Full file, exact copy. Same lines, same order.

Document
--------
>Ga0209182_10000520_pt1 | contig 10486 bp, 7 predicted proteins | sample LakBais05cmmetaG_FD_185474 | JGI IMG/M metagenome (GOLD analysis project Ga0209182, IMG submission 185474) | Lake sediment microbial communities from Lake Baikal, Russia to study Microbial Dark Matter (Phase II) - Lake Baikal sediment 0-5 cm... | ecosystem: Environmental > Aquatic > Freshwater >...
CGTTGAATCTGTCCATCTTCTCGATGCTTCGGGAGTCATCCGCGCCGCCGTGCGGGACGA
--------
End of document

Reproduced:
>Ga0209182_10000520_pt1 | contig 10486 bp, 7 predicted proteins | sample LakBais05cmmetaG_FD_185474 | JGI IMG/M metagenome (GOLD analysis project Ga0209182, IMG submission 185474) | Lake sediment microbial communities from Lake Baikal, Russia to study Microbial Dark Matter (Phase II) - Lake Baikal sediment 0-5 cm... | ecosystem: Environmental > Aquatic > Freshwater >...
CGTTGAATCTGTCCATCTTCTCGATGCTTCGGGAGTCATCCGCGCCGCCGTGCGGGACGA